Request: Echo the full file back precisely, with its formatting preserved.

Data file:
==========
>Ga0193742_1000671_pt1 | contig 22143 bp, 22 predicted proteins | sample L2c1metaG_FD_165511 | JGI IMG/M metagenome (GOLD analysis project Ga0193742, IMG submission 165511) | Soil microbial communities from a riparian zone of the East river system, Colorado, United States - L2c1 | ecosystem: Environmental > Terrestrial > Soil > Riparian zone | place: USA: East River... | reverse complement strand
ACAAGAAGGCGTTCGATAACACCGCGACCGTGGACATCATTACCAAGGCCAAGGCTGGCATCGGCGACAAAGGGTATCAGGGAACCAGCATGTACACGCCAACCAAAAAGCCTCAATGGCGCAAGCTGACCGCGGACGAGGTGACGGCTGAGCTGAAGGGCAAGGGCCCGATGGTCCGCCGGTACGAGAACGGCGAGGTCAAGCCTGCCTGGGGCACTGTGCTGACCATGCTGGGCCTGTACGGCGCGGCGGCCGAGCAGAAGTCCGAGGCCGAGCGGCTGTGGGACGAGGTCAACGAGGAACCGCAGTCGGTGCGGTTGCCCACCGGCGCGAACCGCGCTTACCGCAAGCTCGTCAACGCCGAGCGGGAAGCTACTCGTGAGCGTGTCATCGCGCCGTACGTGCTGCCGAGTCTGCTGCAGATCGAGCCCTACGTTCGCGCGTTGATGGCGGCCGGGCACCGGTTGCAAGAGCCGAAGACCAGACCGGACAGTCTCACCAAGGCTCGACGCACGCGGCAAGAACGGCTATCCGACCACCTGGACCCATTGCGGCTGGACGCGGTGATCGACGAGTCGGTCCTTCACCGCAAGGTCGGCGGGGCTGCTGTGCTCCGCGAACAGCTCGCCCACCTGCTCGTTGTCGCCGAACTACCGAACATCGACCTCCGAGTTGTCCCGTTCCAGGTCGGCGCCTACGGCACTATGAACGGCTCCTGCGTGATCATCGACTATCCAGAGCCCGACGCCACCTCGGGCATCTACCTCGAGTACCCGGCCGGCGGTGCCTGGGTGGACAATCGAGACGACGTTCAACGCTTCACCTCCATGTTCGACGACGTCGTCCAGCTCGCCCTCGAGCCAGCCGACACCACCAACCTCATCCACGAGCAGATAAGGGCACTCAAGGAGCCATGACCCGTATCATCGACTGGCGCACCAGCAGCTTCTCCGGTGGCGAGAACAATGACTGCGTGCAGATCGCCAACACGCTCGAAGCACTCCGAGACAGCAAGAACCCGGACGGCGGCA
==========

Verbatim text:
>Ga0193742_1000671_pt1 | contig 22143 bp, 22 predicted proteins | sample L2c1metaG_FD_165511 | JGI IMG/M metagenome (GOLD analysis project Ga0193742, IMG submission 165511) | Soil microbial communities from a riparian zone of the East river system, Colorado, United States - L2c1 | ecosystem: Environmental > Terrestrial > Soil > Riparian zone | place: USA: East River... | reverse complement strand
ACAAGAAGGCGTTCGATAACACCGCGACCGTGGACATCATTACCAAGGCCAAGGCTGGCATCGGCGACAAAGGGTATCAGGGAACCAGCATGTACACGCCAACCAAAAAGCCTCAATGGCGCAAGCTGACCGCGGACGAGGTGACGGCTGAGCTGAAGGGCAAGGGCCCGATGGTCCGCCGGTACGAGAACGGCGAGGTCAAGCCTGCCTGGGGCACTGTGCTGACCATGCTGGGCCTGTACGGCGCGGCGGCCGAGCAGAAGTCCGAGGCCGAGCGGCTGTGGGACGAGGTCAACGAGGAACCGCAGTCGGTGCGGTTGCCCACCGGCGCGAACCGCGCTTACCGCAAGCTCGTCAACGCCGAGCGGGAAGCTACTCGTGAGCGTGTCATCGCGCCGTACGTGCTGCCGAGTCTGCTGCAGATCGAGCCCTACGTTCGCGCGTTGATGGCGGCCGGGCACCGGTTGCAAGAGCCGAAGACCAGACCGGACAGTCTCACCAAGGCTCGACGCACGCGGCAAGAACGGCTATCCGACCACCTGGACCCATTGCGGCTGGACGCGGTGATCGACGAGTCGGTCCTTCACCGCAAGGTCGGCGGGGCTGCTGTGCTCCGCGAACAGCTCGCCCACCTGCTCGTTGTCGCCGAACTACCGAACATCGACCTCCGAGTTGTCCCGTTCCAGGTCGGCGCCTACGGCACTATGAACGGCTCCTGCGTGATCATCGACTATCCAGAGCCCGACGCCACCTCGGGCATCTACCTCGAGTACCCGGCCGGCGGTGCCTGGGTGGACAATCGAGACGACGTTCAACGCTTCACCTCCATGTTCGACGACGTCGTCCAGCTCGCCCTCGAGCCAGCCGACACCACCAACCTCATCCACGAGCAGATAAGGGCACTCAAGGAGCCATGACCCGTATCATCGACTGGCGCACCAGCAGCTTCTCCGGTGGCGAGAACAATGACTGCGTGCAGATCGCCAACACGCTCGAAGCACTCCGAGACAGCAAGAACCCGGACGGCGGCA